A daisy species has developed a natural mimicry defence against aphids by producing an alarm pheromone that triggers a flight response in the insects. The very same pheromone attracts ladybirds, looking for aphid prey s that aren't actually there. For the daisies, it's a doubly effective form of protection.
After a decade of research, ecological evidence has finally been delivered of this natural defence mechanism. It was a long standing hypothesis since the early 1980s that this pheromone in leaves of some other plant species would act in nature to dispel aphids and attract herbivores, but now there's definitive field evidence for this role in pyrethrum flowers (Tanacetum cinerariifolium, related to the oxeye daisy).
Unusual discovery from field research in China
In 2009, Maarten Jongsma, a researcher at Wageningen University & Research, noticed a high density of ladybirds in fields of pyrethrum daisies in China, and wondered what they were doing there. There was nothing for the insects to eat, and he suspected they were drawn to a scent released by the flowers. This marked the start of 10 years of research, in collaboration with professor Caiyun Wang of Huazhong Agricultural University in Wuhan, China, which is now published in the journal New Phytologist.
Both field and laboratory research by the Chinese PhD student Jinjin Li confirmed that ladybirds are attracted to the scent of young flowers in particular, and that the same scent strongly repels aphids. The dominant alarm pheromone in the flower volatile blend was shown to trigger this response. The gene for the pheromone was isolated and used to demonstrate that the plants produce and store the compound just below the flower, exactly where aphids would normally be found in the related common daisy.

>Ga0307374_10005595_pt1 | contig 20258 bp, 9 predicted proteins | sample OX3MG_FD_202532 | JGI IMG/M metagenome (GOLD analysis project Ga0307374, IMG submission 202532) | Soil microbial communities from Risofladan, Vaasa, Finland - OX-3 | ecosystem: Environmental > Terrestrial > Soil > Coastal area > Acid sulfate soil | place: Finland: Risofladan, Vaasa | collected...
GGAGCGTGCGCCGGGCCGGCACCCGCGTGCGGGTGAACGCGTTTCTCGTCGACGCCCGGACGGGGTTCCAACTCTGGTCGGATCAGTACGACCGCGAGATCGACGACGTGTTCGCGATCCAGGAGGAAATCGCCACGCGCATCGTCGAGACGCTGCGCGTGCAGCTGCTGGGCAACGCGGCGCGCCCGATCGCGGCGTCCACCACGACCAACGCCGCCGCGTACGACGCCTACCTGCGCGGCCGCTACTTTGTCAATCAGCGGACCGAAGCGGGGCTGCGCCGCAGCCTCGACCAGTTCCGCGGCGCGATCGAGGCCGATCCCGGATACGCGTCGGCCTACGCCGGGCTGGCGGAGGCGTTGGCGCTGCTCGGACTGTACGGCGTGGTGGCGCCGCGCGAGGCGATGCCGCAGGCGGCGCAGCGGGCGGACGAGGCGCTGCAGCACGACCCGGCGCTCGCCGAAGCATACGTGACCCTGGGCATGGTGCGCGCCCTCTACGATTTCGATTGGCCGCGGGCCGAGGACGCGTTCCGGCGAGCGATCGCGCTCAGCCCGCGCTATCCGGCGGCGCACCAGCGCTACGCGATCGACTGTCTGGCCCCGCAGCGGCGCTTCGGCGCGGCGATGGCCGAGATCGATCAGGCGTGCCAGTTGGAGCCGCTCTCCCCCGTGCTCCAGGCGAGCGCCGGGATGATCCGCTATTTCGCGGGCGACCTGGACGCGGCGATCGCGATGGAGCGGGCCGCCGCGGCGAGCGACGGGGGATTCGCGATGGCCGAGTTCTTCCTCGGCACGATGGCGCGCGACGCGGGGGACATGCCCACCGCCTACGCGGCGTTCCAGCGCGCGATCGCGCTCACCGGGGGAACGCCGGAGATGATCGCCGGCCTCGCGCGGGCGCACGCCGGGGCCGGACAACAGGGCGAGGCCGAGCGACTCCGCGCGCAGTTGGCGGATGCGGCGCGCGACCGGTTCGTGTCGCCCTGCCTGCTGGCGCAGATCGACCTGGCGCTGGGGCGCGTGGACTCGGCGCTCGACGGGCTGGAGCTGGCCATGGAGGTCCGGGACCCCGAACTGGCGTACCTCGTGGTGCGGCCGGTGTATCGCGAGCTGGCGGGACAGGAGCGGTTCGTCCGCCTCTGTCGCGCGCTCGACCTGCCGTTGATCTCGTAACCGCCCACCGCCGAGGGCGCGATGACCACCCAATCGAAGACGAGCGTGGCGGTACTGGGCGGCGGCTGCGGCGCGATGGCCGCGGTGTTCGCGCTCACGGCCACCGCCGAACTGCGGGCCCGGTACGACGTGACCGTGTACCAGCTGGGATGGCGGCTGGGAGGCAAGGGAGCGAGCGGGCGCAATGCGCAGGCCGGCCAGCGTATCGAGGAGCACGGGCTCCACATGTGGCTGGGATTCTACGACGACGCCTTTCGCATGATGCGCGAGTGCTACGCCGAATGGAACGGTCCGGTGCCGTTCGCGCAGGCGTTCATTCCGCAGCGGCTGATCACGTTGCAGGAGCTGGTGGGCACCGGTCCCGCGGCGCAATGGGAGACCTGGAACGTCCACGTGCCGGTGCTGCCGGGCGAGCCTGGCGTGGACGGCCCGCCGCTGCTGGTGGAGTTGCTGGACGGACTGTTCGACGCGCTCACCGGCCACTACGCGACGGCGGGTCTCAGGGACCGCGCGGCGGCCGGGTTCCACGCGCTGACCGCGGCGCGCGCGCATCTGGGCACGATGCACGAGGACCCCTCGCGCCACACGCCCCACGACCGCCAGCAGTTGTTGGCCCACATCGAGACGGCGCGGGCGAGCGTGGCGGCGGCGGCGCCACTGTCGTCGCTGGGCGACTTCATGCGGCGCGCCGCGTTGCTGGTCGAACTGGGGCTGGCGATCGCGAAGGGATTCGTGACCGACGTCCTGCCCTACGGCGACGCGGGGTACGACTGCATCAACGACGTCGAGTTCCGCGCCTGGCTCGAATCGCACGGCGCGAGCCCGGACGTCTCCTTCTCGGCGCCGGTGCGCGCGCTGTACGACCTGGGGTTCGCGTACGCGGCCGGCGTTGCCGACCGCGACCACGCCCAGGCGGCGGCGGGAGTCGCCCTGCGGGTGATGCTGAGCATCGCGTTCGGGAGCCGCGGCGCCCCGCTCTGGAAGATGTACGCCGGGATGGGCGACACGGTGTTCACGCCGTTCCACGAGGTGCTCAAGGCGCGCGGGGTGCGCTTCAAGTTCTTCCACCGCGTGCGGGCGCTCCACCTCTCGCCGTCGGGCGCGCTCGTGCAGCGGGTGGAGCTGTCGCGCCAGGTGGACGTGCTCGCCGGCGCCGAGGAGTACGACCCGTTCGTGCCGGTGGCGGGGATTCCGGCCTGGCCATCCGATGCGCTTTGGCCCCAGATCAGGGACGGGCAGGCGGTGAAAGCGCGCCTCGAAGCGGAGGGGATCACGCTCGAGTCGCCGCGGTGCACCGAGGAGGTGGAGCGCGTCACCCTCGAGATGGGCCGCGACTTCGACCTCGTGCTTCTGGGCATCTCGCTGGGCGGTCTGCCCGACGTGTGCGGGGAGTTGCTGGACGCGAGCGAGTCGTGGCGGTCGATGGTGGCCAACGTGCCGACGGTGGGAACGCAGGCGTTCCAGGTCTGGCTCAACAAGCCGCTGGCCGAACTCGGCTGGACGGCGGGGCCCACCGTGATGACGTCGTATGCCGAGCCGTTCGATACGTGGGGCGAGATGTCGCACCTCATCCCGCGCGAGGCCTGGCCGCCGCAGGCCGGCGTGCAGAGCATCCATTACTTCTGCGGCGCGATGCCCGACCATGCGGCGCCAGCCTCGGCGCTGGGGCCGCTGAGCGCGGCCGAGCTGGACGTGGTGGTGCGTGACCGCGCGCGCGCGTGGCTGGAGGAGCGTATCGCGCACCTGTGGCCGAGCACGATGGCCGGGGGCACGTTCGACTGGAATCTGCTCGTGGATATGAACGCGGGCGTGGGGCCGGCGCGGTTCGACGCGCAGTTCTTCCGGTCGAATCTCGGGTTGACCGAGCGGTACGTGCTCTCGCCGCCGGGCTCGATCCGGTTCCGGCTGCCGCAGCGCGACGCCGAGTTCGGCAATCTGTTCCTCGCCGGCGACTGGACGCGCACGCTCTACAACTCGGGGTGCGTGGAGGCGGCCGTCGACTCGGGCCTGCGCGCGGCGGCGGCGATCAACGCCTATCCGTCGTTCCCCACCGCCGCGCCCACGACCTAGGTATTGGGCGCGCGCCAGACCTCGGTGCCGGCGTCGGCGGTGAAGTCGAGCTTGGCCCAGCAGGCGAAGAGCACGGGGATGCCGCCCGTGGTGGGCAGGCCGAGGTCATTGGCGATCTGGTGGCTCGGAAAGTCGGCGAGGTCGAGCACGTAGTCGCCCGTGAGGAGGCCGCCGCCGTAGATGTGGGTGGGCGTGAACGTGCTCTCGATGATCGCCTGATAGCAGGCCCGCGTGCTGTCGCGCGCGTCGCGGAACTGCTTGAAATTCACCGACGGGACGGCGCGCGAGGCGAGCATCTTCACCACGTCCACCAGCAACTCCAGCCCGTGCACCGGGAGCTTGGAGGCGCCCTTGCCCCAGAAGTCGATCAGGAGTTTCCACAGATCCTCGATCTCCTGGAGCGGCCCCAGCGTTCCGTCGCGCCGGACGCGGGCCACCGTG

The alarm pheromone
Many aphid species produce this same alarm pheromone upon attack. Ladybirds are very familiar with it because every time they gobble up an aphid, the aphid releases two droplets containing several nanograms of the compound from two tiny organs, cornicles, on its back (see photo). The scent is thus associated with a delicious meal for the ladybird. Aphids release the scent to alert their twins (they clone themselves) to the threat. Any aphids that do land on the pyrethrum daisy, and start probing for the sweet sap stream of the plant, will initially take sips from cells filled with the alarm pheromone. A bit later this ingested material is secreted via their honeydew, and the powerful smell of it intercepted by their scent-detecting antennae. This self-inflicted burst of scent will then cause false alarm and trigger their flight response. All in all, it's a hugely sophisticated defense system of chemical mimicry resulting from thousands of years of evolution.
Follow-up research will now selectively switch off the gene responsible for the alarm pheromone to see if then the plants indeed suffer more from aphid infestations, and ladybirds stop visiting. This will clarify the precise ecological impact of this natural characteristic in the field.